The recent onslaught of #MeToo and misuse of #MeToo on Twitter Pakistan has sparked a sizzling debate. The discussion is not only full of hot air this time, but has credible substance as we now have one victim – a college teacher – dead, and another, (Filmmaker Jami), who is threatening to reveal the name of his rapist, and this time, it’s a man accusing a man. Add on to this, Ali Zafar’s latest tweet:
“… How many will speak up against the misuse of #Metoo. Who is responsible? “ and Mahira Khan’s final word on the matter, and we have the makings of a full blown debate, high end drama with viewer ratings for sure, and sequels to follow.
The latest tweet came with a trigger warning from Jami again:
“It’s simple if they push me around which he [accused] can easily then he should know that I have nothing to lose now,” Jami wrote. “I will spill moment by moment details of that day [of the incident]. From the lunch with his mother to doping to brutal details …”
“To keep saying afterwards to admit that I enjoyed it, to sitting in my car screaming crying in middle of Marriott road and other details which are etched on my DNA now. I don’t give up remember that. I never give up! Had enough!” the director concluded.
Amidst this limitless outpouring of anger and emotion, I wonder if the #MeToo kettle has boiled over, and the water has spilled leaving many ‘untouchable’ souls burnt.
When Meesha Shafi decided to accuse Ali Zafar of harassing her, little did she know that she would be speaking for a whole lot of men, and women who have been silent. The irony is, that though she has lost her case, and one will never know the truth in that one (since the out of court jury continues to pronounce a popular verdict), she seems to have given courage to many more to speak up.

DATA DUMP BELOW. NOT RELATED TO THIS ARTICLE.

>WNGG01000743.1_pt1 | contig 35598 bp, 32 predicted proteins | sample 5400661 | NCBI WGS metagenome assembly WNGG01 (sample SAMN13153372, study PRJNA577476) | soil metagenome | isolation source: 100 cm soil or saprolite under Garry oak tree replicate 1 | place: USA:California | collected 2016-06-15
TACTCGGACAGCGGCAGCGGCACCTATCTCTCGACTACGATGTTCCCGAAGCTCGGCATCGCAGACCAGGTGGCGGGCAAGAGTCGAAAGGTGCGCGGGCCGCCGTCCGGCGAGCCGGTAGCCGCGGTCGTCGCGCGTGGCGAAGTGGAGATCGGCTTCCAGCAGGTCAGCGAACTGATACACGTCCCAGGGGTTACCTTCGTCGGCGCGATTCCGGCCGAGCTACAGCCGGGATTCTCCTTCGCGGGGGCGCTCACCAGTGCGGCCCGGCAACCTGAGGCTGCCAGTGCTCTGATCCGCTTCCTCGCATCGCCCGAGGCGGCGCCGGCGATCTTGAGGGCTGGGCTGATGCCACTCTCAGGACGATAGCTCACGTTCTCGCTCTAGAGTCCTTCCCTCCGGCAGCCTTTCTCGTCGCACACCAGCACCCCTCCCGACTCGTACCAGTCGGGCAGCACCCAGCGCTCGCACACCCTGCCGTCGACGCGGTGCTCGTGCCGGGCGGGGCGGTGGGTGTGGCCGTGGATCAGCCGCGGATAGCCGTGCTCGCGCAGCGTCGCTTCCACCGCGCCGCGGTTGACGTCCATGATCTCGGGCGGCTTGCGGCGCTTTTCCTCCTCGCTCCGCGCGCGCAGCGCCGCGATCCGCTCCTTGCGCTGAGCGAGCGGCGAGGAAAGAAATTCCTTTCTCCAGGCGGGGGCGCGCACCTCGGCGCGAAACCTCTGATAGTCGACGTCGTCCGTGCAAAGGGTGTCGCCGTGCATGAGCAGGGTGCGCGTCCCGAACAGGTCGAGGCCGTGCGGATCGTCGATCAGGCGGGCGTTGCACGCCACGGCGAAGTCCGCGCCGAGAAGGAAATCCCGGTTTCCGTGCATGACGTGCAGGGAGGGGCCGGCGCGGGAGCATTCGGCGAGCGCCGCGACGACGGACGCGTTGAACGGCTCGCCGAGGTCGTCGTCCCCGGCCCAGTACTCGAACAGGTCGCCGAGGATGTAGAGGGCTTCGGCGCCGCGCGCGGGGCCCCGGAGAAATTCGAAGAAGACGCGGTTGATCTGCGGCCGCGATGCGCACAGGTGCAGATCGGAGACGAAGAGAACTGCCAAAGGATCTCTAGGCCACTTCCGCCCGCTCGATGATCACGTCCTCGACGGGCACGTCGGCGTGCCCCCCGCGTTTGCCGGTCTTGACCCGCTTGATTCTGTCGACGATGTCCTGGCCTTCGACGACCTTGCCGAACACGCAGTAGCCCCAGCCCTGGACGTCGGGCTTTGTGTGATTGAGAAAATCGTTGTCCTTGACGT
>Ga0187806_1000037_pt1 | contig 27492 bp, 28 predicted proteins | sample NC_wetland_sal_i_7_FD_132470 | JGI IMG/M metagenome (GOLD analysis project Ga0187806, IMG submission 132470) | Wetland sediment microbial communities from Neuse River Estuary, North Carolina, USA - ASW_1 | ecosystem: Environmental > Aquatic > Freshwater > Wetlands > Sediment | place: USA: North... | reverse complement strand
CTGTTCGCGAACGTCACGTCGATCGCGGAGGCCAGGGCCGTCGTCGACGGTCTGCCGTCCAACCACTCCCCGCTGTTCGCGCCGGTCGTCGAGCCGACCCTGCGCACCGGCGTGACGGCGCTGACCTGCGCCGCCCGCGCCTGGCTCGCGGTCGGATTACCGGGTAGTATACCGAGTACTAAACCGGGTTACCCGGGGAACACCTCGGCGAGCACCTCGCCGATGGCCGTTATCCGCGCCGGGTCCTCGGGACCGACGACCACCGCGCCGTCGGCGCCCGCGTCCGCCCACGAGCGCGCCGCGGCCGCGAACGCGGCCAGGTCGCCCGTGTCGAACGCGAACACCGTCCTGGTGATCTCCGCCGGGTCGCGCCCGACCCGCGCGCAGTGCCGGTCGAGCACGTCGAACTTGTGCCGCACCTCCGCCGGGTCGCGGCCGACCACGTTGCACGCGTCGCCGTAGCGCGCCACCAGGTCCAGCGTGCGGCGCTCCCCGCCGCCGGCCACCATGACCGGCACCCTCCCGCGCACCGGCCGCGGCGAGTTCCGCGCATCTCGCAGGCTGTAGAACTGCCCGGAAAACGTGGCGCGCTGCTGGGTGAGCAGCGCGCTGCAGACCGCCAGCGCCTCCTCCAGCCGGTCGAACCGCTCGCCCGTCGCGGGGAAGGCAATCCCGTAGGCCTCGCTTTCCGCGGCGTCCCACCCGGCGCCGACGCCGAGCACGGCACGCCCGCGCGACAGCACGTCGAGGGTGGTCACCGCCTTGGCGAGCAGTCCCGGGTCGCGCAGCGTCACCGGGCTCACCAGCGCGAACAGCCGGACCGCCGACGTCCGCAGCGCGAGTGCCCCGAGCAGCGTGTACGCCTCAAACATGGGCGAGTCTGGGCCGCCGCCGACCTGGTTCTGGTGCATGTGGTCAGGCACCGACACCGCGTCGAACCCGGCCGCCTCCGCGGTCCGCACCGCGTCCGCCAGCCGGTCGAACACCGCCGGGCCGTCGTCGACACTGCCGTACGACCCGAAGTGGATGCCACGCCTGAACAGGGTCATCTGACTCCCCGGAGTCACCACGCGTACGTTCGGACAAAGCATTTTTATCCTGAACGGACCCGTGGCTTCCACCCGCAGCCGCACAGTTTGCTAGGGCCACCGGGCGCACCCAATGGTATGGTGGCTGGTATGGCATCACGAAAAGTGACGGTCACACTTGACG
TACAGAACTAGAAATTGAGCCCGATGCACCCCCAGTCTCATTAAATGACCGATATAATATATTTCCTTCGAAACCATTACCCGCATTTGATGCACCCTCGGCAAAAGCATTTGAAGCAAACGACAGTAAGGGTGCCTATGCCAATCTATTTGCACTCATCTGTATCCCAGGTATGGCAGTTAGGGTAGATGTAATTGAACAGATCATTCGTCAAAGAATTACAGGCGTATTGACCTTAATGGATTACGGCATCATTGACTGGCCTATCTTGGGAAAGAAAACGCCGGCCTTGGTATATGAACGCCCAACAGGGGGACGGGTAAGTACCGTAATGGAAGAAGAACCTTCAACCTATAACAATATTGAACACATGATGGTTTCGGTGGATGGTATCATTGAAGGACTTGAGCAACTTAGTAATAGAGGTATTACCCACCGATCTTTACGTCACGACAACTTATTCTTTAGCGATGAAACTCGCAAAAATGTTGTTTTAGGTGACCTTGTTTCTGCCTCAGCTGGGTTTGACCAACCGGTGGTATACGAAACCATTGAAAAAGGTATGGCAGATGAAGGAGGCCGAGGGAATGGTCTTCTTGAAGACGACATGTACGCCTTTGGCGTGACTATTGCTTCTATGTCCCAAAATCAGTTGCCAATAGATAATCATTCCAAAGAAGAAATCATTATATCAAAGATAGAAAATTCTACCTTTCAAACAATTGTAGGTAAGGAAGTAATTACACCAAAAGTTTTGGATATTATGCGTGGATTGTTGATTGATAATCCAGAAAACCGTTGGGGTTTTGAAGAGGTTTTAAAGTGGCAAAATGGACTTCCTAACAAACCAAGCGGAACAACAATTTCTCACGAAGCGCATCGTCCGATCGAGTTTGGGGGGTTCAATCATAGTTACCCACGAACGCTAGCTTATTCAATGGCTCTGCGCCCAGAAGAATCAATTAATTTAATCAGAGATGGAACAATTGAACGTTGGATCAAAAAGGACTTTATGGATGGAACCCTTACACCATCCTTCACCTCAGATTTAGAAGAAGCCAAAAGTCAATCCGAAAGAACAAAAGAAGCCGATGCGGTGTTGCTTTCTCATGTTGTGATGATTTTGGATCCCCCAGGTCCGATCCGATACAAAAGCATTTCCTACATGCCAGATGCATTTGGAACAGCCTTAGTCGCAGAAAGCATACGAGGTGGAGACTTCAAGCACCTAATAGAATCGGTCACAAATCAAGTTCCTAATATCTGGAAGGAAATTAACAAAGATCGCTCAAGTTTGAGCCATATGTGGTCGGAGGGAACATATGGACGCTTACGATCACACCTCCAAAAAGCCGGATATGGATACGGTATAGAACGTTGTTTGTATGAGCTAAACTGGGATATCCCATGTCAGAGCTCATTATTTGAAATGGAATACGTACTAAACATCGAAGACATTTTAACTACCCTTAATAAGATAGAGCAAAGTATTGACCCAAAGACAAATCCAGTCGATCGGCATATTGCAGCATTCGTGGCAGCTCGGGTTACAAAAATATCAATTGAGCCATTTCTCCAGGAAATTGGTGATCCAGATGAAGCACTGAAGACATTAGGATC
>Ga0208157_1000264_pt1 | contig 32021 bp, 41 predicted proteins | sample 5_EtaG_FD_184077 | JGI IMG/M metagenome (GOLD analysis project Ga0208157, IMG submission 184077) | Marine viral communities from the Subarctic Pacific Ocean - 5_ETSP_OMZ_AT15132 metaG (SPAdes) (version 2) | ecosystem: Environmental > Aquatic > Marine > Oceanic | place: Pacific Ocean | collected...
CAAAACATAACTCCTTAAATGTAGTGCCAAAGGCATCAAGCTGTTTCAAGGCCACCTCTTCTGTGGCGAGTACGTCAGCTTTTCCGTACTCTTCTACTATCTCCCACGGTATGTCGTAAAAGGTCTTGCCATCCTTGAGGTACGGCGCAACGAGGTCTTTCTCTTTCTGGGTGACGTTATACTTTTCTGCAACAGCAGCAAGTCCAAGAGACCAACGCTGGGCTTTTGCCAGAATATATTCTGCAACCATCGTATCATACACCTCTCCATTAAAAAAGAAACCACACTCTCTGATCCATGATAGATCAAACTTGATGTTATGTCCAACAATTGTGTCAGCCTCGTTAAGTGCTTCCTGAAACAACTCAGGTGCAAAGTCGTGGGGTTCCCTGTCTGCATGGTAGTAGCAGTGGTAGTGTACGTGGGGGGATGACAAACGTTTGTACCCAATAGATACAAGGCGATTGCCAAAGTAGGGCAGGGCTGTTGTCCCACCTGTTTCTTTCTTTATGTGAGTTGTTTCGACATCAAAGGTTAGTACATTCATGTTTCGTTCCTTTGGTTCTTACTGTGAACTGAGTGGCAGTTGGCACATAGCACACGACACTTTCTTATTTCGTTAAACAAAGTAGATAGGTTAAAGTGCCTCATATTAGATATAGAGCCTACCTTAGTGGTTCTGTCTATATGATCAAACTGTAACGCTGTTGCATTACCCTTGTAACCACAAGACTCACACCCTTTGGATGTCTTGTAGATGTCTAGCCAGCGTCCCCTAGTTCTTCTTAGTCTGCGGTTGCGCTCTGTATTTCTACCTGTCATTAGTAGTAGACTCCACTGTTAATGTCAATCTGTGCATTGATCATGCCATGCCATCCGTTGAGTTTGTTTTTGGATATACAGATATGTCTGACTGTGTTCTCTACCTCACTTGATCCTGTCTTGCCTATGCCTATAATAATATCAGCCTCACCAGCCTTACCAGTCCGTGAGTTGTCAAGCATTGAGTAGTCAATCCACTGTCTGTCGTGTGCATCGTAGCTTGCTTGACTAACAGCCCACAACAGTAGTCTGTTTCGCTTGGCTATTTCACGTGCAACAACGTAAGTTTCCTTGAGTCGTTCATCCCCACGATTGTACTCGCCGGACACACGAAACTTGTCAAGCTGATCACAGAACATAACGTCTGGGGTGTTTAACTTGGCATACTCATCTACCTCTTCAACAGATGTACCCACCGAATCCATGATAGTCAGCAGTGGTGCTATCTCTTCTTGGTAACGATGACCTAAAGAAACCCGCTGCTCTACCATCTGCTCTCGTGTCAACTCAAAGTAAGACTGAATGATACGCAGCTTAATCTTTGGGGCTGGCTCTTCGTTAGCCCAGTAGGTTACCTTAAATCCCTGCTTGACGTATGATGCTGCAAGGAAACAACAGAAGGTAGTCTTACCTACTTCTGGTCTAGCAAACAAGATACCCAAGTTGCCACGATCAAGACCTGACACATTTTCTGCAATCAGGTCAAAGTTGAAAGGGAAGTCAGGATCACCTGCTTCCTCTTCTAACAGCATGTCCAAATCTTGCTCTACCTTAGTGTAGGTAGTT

But what she didn’t vouch for is, that the debate has shifted from the accused to the accuser. While Meesha might have empowered women to speak up and champion the cause, there has been cause to question if all those who accuse are innocent before the accused party is proven guilty. Meaning, do I become a rapist or harasser even before the court has pronounced judgment? And even if I am cleared of the blame, will the people’s court ever forgive me? Will my tarnished image ever be redeemed? And will the accuser roam freely, with a clean image, whether the accusation is true or false?
One tweet reflects the misuse of #MeToo:
A lecturer refused to give extra marks to his female student, & he was accused of false harassment, which resulted in tarnishing his reputation, his wife left him & he allegedly committed suicide leaving this note, now how many will speak up against the misuse of #MeToo?
In the words of late College lecturer Muhammad Afzal (a victim of the misuse of #MeToo?
I will always be considered as a person of bad moral character… I feel pain in my heart and brain all the time… If and when I die, I request you as a friend, to give my salary to my mother and she is given a good character certificate in my name from the college principal …I beg you to get my name and reputation at the college cleared.
And lastly, before he died: I leave this matter in the court of Allah. The police are requested not to investigate and bother anybody. Muhammad Afzal. English Lecturer, Govt. MAO College, Lahore
The above incidents open up a Pandora’s box of issues we must tackle as a society, and they are huge by any standards:
1. The nature of sexual harassment is such that it is very hard to prove or disprove. Either way. Whether I, the accuser is speaking the truth, or you, the accused is denying the truth? These incidents usually occur behind closed doors (for a reason) and the culprit and victim both, rarely if ever have any witnesses.
Case in point: